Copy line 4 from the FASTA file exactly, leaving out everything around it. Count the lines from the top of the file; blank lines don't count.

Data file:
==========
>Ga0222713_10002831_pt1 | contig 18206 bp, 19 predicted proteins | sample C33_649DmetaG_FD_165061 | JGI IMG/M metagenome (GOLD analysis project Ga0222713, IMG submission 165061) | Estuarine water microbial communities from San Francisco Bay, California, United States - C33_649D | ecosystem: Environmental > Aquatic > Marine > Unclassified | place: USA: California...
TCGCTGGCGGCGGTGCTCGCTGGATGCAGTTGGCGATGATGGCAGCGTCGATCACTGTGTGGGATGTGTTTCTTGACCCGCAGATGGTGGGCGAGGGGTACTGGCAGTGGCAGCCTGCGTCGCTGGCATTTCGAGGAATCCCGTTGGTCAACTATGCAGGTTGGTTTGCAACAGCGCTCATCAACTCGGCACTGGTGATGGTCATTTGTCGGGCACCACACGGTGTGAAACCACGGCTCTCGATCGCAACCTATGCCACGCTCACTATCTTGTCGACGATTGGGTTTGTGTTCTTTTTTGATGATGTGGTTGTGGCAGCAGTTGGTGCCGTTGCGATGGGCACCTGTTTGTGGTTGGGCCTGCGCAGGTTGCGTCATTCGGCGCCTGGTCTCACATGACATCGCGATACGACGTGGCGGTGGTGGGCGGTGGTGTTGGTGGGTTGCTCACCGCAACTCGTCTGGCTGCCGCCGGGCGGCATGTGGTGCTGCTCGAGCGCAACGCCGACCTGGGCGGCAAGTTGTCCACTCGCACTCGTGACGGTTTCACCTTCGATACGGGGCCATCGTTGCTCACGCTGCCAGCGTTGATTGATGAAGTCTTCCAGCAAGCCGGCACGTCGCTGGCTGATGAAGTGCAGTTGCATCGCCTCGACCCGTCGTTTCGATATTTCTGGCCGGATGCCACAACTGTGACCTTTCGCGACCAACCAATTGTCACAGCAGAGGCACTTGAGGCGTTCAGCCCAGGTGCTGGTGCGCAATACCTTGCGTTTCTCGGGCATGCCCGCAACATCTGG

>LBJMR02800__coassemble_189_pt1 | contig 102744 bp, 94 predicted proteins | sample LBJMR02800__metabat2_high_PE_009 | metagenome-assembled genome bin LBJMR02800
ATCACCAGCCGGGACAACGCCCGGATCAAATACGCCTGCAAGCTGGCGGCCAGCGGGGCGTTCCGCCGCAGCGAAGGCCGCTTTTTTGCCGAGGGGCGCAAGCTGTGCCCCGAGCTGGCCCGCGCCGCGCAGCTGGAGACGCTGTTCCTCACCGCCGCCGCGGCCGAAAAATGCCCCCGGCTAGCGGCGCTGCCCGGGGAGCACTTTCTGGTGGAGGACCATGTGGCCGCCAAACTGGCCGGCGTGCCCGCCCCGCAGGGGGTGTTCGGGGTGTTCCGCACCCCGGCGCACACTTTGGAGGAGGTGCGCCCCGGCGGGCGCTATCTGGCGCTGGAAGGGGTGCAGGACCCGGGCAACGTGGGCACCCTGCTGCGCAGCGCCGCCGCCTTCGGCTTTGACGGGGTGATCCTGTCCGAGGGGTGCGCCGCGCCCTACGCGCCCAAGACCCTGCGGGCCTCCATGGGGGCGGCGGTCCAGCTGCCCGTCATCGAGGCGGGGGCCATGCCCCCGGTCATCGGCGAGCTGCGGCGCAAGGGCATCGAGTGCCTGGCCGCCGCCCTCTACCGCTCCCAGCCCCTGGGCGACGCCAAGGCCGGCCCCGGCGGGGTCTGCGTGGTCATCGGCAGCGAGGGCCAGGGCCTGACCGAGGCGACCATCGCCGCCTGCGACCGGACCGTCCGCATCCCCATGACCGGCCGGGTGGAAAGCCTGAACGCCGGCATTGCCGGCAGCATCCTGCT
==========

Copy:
ATCACCAGCCGGGACAACGCCCGGATCAAATACGCCTGCAAGCTGGCGGCCAGCGGGGCGTTCCGCCGCAGCGAAGGCCGCTTTTTTGCCGAGGGGCGCAAGCTGTGCCCCGAGCTGGCCCGCGCCGCGCAGCTGGAGACGCTGTTCCTCACCGCCGCCGCGGCCGAAAAATGCCCCCGGCTAGCGGCGCTGCCCGGGGAGCACTTTCTGGTGGAGGACCATGTGGCCGCCAAACTGGCCGGCGTGCCCGCCCCGCAGGGGGTGTTCGGGGTGTTCCGCACCCCGGCGCACACTTTGGAGGAGGTGCGCCCCGGCGGGCGCTATCTGGCGCTGGAAGGGGTGCAGGACCCGGGCAACGTGGGCACCCTGCTGCGCAGCGCCGCCGCCTTCGGCTTTGACGGGGTGATCCTGTCCGAGGGGTGCGCCGCGCCCTACGCGCCCAAGACCCTGCGGGCCTCCATGGGGGCGGCGGTCCAGCTGCCCGTCATCGAGGCGGGGGCCATGCCCCCGGTCATCGGCGAGCTGCGGCGCAAGGGCATCGAGTGCCTGGCCGCCGCCCTCTACCGCTCCCAGCCCCTGGGCGACGCCAAGGCCGGCCCCGGCGGGGTCTGCGTGGTCATCGGCAGCGAGGGCCAGGGCCTGACCGAGGCGACCATCGCCGCCTGCGACCGGACCGTCCGCATCCCCATGACCGGCCGGGTGGAAAGCCTGAACGCCGGCATTGCCGGCAGCATCCTGCT